While in the past Democrats could always criticize Republicans for being too eager to consider war (all stick, no carrot), the reverse accusation thrown back at Democrats post-9/11 seemed more damning (all carrot, no stick). What Democrats as a party needed to ensure was that Americans could see them as not too weak or awkward when it came to handling said stick. Undoubtedly this was a legacy lesson made disturbingly eternal when Massachusetts Governor Michael Dukakis stuck his head out of a tank in 1988, ostensibly to make people believe in his toughness, and instead became the butt of such jokes and ridicule that it arguably led to his loss to George H.W. Bush.

It seems clear that ever since that debacle Democrats have been quick to overreact to such criticism. They thus tend to be even quicker than Republicans to line up and show the ‘military chevrons’ symbolically tattooed on their arms, signifying their willingness and capability to defend America as aggressively as the opposing party. This historical weight was prominent on Obama because his past experience as a Chicago community organizer, followed by very limited service as a single-term Senator, created a hyper-sensitivity to ‘not being internationally ready.’ If anything, this same weight is heavier on Hillary: not only must she fight the traditionally sexist accusations made against all women politicians as being ‘peacemakers’ and not ‘war-makers.’ She also must fight her own personal history, which if anything began as classically feminist and liberal, two things never commonly associated with the military or the utilization of hard power. Given this background, both within the party in general and her personality in specific, it becomes much easier to understand why Hillary’s comments and positions over the years have been so decidedly skeptical and critical toward Russia. Easier to understand, however, does not necessarily translate into easier to accept.

-Many of Hillary’s critics tend to cite her steadfast belief in the mythology of ‘American exceptionalism’ and the country’s self-proclaimed role as ‘leader of the free world.’ To be fair, most Washington politicians will at least give public voice to these same ideas but few have also been Secretary of State and maintain very close ties to the military-security complex. It was Ralph Nader who decried her as both a ‘deep corporatist and deep militarist…never having met a weapons system she didn’t like.’ Perhaps most significant, this characterization would have been impossible to imagine when she began in Washington as First Lady. One only need look at the failed managed health care initiative Bill Clinton gave to her charge during his first term to see how dramatically her issue foci and temperament have adapted over time.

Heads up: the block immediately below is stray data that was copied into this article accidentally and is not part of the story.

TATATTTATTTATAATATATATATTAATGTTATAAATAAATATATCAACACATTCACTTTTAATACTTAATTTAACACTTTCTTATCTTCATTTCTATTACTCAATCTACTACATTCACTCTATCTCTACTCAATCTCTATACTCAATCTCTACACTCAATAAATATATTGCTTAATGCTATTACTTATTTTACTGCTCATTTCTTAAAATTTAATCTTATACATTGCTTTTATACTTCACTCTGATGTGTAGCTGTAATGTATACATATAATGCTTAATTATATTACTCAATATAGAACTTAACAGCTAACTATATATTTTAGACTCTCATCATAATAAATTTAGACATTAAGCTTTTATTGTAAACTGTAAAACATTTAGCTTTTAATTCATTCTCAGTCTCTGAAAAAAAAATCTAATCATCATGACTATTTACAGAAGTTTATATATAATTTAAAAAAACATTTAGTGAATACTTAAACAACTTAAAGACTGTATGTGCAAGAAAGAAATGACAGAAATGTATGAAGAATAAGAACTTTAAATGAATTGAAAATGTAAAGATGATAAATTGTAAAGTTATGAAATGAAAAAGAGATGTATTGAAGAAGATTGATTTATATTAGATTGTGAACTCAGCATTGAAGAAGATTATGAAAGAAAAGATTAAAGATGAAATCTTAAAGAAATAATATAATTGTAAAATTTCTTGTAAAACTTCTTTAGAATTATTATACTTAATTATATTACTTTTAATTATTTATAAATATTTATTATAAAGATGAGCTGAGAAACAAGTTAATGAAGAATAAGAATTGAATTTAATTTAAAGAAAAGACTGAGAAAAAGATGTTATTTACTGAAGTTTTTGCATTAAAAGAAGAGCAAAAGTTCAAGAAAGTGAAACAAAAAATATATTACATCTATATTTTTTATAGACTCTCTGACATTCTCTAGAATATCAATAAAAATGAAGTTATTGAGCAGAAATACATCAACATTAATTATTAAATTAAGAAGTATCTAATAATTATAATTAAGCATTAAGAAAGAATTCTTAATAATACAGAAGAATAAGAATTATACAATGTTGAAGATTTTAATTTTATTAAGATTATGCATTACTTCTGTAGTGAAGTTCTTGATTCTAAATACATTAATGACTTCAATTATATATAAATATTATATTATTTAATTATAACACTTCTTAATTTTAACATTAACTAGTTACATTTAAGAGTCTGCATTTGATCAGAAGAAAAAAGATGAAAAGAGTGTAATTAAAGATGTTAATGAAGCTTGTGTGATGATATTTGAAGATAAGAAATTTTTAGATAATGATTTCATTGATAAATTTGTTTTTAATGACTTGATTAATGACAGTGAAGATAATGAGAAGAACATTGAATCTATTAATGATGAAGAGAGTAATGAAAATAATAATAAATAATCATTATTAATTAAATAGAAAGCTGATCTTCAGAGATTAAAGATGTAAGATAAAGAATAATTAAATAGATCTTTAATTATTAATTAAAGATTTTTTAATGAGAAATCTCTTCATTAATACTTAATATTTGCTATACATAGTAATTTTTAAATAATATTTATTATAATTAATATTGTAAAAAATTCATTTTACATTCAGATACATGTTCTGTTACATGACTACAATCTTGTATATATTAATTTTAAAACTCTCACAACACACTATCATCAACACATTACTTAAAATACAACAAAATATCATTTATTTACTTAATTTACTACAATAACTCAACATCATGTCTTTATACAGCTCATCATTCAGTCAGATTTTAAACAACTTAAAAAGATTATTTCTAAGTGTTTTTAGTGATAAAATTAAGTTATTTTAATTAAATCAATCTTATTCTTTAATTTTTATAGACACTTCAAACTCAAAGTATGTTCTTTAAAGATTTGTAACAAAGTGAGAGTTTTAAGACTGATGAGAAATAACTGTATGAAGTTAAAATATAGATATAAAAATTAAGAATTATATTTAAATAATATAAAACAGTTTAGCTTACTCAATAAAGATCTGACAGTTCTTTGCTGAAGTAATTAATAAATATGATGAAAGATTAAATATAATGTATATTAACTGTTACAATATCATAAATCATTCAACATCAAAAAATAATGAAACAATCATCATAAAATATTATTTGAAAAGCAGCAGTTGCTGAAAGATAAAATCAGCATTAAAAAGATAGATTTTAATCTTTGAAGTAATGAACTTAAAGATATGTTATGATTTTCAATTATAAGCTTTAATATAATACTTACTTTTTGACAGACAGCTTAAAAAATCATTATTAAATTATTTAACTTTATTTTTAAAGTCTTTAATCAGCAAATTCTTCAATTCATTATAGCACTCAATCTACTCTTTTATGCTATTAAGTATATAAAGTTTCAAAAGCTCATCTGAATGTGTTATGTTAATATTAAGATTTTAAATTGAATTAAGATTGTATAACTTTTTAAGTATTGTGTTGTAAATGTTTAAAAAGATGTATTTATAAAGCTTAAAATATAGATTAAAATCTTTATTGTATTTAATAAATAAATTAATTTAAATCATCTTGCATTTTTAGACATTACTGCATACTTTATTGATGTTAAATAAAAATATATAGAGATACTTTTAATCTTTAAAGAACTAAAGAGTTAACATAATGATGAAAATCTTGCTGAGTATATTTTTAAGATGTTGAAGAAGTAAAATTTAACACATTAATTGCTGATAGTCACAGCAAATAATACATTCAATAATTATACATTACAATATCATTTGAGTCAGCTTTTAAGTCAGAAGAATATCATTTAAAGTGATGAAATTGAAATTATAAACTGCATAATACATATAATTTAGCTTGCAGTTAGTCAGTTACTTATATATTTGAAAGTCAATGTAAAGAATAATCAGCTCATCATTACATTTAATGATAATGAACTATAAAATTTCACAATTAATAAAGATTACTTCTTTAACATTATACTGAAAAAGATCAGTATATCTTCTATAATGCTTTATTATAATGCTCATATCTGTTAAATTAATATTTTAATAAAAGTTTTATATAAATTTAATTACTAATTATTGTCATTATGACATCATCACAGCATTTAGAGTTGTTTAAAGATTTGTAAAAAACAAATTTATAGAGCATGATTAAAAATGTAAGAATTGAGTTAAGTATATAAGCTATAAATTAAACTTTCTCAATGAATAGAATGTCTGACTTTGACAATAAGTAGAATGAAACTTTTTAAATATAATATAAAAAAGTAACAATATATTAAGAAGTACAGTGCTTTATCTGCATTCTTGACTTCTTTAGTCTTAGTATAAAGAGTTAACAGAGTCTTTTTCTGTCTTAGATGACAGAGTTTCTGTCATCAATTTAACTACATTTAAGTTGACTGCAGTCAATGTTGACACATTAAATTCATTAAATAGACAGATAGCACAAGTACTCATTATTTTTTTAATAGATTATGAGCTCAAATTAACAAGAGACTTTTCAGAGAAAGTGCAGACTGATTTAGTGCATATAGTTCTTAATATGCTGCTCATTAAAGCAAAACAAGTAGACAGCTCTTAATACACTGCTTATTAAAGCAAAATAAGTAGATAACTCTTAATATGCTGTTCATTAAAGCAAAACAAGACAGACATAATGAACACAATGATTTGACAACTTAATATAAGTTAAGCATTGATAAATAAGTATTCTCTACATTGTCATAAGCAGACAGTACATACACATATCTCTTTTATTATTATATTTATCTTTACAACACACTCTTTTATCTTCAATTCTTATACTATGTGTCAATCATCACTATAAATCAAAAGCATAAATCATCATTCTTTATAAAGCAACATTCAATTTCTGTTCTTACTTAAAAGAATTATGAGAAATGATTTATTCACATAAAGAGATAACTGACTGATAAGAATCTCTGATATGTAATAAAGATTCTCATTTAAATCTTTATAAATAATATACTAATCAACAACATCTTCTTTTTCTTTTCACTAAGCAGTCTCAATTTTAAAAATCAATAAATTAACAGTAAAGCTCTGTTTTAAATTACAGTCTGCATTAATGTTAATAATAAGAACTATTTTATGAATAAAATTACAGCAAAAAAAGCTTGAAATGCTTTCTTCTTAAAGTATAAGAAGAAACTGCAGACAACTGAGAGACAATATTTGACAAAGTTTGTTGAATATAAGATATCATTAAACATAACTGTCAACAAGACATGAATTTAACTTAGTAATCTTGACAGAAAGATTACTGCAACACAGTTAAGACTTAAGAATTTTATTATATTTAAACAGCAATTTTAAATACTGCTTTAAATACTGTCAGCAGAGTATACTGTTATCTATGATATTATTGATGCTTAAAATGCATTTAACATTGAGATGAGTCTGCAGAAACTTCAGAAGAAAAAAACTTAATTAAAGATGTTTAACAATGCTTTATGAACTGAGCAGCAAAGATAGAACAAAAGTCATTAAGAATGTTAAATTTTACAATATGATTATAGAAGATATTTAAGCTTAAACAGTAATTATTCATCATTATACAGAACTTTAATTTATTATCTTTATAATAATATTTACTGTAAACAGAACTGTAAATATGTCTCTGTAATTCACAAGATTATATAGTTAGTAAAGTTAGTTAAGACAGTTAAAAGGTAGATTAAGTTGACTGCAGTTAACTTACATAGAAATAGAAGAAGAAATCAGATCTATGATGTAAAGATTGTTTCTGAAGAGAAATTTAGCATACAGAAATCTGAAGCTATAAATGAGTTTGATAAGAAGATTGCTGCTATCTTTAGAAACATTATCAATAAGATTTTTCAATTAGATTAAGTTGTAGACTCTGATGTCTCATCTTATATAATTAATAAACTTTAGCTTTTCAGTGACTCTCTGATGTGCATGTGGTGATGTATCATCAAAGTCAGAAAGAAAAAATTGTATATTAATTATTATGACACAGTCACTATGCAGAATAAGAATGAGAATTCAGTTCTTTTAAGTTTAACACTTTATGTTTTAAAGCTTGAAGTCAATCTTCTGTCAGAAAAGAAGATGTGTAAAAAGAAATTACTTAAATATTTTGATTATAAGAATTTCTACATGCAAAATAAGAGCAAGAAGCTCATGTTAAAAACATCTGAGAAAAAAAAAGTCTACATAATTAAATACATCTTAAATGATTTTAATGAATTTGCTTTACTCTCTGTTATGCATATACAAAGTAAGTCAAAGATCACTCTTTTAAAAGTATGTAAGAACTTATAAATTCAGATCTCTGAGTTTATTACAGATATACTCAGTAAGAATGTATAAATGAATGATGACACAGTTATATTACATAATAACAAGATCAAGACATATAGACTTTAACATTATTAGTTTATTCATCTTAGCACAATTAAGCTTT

-Hillary still maintains unofficial and official contacts within her Eastern European team that are, amazingly, highly adaptable neoconservative holdovers from the Bush administration and have succeeded in staying near to the ears of Obama, Clinton, and Kerry over time. Anatol Lieven, the renowned scholar at King’s College London, has openly decried that too many of the figures currently surrounding Hillary are old school members of the military, foreign policy, and security establishment that chronically view Russia with Cold War attitudes, regardless of evidence.

-During the Crimea crisis in 2014, Hillary tried to make a connection between Putin policy on the secession/annexation issue with policies pursued by Adolph Hitler in the 1930s. Given that over 20 million Russians died fighting Hitler, a sacrifice many historians the world over consider the crucial lynchpin that ultimately led to Hitler’s defeat, and that WWII in Russia is officially known instead as the ‘Great Fatherland War,’ it was incredibly rash and ill-thought to make such flippantly inaccurate connections given how important Russian-American relations will continue to be to the office Hillary is pursuing.